When Peel and business partner Clive Selwood formed their own label, Dandelion,
Bridget St. John was one of the first signings. In 1969, following various other BBC radio and TV sessions, Bridget released a single To B without a Hitch/Autumn Lullabuy, and album Ask Me No Questions on Peel’s Dandelion label and was featured heavily on the Top Gear LP. She had also become a mainstay of the booming college and club circuit, and played some prestigious shows including two Royal Festival Hall concerts supporting Tom Paxton and Matthews Southern Comfort and Trees, at which she was given a standing ovation. And she even got to have her own half hour show on Radio One with special guests John Martyn and Kevin Ayers.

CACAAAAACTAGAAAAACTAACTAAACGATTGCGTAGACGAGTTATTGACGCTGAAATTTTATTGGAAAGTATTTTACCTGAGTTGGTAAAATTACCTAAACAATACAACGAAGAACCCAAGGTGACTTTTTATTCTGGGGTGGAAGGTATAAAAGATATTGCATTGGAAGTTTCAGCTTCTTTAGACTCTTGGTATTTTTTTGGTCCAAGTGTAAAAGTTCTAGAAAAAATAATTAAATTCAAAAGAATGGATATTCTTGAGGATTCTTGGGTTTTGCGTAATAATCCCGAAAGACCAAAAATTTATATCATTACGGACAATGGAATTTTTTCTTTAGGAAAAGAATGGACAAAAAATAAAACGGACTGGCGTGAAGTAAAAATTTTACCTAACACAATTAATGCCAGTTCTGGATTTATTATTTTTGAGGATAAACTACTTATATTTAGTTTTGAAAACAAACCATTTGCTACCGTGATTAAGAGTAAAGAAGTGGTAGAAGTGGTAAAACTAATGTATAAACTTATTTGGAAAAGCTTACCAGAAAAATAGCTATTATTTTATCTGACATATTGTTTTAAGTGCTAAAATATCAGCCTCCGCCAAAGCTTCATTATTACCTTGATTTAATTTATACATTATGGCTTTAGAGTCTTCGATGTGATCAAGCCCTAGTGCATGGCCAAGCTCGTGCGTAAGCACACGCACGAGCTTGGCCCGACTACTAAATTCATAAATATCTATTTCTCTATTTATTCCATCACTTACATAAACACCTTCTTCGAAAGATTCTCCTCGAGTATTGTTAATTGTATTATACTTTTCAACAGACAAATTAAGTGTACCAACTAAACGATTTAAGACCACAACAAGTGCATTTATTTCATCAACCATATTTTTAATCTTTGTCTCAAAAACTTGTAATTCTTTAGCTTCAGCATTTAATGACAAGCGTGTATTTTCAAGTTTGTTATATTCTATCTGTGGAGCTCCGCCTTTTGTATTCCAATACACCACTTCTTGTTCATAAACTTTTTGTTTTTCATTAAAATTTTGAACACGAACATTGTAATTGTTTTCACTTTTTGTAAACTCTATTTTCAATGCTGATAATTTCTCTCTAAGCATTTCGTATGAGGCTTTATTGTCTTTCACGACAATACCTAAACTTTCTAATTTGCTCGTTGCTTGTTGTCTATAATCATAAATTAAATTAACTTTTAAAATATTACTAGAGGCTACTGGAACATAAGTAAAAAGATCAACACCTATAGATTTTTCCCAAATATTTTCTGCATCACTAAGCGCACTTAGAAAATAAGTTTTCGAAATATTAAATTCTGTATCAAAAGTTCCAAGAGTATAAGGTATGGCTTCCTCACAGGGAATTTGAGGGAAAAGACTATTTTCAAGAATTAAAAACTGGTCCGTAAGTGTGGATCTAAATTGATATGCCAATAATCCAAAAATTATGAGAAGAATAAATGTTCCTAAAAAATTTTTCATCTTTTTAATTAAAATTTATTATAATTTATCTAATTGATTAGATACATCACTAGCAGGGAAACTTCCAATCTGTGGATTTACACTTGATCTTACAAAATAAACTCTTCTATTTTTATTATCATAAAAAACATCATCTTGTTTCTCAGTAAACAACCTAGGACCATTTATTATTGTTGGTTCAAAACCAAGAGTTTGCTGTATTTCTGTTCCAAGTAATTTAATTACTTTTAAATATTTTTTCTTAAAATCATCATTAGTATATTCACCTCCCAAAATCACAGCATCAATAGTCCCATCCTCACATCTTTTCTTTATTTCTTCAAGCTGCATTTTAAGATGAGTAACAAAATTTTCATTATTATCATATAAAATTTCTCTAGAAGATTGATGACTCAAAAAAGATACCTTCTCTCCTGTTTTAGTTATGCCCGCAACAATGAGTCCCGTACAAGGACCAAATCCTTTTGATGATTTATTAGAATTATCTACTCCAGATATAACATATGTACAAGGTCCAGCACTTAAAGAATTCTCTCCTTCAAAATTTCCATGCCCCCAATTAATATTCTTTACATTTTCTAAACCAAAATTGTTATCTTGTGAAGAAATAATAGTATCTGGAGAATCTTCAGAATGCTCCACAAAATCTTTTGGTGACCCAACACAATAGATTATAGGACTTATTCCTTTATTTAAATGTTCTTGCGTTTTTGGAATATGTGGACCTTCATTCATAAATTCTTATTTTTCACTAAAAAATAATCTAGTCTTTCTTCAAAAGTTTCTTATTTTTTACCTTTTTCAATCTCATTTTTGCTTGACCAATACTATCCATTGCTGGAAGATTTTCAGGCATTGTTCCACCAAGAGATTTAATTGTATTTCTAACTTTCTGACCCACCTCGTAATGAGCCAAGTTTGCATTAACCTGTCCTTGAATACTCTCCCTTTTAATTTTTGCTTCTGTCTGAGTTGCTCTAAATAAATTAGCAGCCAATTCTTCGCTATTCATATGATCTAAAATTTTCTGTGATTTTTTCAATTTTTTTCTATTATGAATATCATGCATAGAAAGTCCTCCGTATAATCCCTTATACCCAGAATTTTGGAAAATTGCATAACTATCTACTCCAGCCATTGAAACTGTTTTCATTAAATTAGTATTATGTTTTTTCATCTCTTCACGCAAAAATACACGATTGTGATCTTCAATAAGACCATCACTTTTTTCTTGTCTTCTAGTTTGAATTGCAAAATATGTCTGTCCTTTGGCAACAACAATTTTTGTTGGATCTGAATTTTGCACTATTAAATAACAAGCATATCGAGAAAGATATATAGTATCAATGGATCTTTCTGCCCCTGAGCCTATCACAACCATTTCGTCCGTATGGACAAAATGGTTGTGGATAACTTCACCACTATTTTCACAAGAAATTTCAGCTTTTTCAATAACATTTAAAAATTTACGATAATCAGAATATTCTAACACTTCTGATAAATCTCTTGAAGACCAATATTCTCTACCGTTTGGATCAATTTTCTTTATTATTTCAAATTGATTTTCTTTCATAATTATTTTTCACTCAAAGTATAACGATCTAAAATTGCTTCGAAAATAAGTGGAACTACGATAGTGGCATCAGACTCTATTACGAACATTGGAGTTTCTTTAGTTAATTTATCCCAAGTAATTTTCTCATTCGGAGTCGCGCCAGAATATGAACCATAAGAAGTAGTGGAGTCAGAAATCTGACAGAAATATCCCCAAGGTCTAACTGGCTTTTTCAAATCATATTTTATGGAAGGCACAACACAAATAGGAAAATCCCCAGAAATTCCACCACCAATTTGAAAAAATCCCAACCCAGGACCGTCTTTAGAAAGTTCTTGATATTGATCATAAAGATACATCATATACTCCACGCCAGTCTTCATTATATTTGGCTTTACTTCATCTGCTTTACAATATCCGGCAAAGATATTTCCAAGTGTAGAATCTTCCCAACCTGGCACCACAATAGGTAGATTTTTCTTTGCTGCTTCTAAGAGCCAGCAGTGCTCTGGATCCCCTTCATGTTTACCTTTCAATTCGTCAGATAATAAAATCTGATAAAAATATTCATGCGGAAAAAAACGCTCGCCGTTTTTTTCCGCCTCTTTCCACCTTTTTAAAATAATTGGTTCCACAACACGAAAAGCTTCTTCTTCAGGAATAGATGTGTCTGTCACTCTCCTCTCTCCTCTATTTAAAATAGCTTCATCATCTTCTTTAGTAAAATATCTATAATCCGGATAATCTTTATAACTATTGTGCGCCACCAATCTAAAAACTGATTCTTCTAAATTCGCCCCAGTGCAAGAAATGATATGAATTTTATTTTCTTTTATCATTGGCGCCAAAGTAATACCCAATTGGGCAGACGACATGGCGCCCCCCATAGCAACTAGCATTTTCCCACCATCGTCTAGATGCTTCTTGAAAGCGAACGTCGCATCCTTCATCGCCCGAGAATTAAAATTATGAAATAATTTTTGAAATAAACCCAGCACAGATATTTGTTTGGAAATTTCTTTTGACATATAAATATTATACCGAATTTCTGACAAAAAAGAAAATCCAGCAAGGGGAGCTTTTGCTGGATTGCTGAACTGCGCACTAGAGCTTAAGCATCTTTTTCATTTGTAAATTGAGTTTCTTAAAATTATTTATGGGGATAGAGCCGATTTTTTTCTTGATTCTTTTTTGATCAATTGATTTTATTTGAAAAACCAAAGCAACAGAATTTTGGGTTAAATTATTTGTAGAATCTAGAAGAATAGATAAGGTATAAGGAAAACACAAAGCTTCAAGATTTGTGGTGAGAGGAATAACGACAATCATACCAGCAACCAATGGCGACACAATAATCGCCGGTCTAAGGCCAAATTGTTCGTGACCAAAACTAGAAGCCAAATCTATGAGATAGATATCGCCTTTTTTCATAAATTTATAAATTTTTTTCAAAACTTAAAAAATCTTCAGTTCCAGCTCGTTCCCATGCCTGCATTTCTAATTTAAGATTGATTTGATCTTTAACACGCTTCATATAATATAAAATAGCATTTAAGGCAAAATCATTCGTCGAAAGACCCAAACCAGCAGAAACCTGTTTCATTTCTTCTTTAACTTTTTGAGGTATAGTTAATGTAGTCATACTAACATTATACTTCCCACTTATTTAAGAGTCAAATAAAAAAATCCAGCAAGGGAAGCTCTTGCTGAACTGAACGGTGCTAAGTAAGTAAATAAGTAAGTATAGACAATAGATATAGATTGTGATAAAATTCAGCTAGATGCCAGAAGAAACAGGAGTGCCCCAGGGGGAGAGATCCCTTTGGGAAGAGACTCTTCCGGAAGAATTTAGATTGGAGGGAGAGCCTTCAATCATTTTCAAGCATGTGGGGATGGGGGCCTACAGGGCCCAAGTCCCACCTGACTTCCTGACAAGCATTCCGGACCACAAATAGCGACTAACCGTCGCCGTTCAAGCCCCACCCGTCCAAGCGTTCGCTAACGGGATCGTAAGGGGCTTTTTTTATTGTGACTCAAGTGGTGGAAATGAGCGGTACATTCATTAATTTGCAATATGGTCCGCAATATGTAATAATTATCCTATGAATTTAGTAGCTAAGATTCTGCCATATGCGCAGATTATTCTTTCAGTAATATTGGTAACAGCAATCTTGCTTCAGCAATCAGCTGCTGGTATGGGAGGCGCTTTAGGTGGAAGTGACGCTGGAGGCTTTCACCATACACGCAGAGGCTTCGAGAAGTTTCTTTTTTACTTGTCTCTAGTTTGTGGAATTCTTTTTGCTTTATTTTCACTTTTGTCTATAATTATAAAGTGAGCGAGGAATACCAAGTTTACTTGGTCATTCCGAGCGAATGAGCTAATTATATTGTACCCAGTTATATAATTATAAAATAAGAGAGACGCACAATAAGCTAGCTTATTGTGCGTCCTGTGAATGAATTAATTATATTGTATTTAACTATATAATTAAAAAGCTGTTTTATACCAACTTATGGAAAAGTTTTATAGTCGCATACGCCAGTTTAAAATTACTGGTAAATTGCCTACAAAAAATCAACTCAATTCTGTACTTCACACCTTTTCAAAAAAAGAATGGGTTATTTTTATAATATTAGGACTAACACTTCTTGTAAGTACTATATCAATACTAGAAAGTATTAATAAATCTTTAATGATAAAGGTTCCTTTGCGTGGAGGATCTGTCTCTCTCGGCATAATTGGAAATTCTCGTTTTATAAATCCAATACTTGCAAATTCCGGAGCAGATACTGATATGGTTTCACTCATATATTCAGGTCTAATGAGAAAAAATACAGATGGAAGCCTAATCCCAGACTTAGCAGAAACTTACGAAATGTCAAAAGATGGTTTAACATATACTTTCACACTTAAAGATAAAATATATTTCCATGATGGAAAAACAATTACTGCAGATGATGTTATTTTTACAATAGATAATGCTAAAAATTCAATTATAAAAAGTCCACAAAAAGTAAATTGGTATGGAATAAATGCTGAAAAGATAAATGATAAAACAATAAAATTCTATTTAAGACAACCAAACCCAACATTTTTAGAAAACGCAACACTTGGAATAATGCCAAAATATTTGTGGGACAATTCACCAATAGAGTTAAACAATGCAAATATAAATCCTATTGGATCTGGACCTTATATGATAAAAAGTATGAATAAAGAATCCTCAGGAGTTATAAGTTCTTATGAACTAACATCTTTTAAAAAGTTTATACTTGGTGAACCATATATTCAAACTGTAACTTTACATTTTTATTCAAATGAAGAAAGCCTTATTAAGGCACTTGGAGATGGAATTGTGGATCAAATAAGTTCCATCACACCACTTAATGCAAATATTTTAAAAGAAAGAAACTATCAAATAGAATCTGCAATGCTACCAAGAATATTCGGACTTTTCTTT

The start of the 70s might have seen folk rock and acoustic music blossom in the UK, but for Bridget St. John, 1970 was something of a quiet year in terms of record releases. This was in part due to distribution problems for Dandelion product. In October 1970 just as Peel and label co-partner Clive Selwood were switching from UK CBS to WEA, Bridget released one of the finest performances of her career: a single If You’ve Got Money b/w Yep. ‘Money’ was a real change of pace, a rocking tune with ‘hit’ stamped all over it, a catchy bop-shoo-wah style chorus and an all-star cast that included Steve Broughton on drums, David Bedford on piano, Mike Oldfield on cracking lead guitar and Kevin Ayers on bass – the latter also produced the single, and with and his old Soft Machine cohort Daevid Allen wrote Yep. At this time she was being represented by Peter Jenner and Andrew King’s Blackhill Enterprises Agency who put on so many great free concerts in Hyde Park during that halcyon era, so it was no surprise that she became firm friends with other members of their roster, which included Michael Chapman, the Edgar Broughton Band and Kevin Ayers & the Whole World. Bridget had met Kevin at a CND benefit gig at the Roundhouse in April 1969 and Ayers had asked Bridget to contribute to the Whole World’s second album for Harvest Records Shooting at the Moon and she duly complied with the enchanting Oyster & the Flying Fish – Ayers again producing, and fellow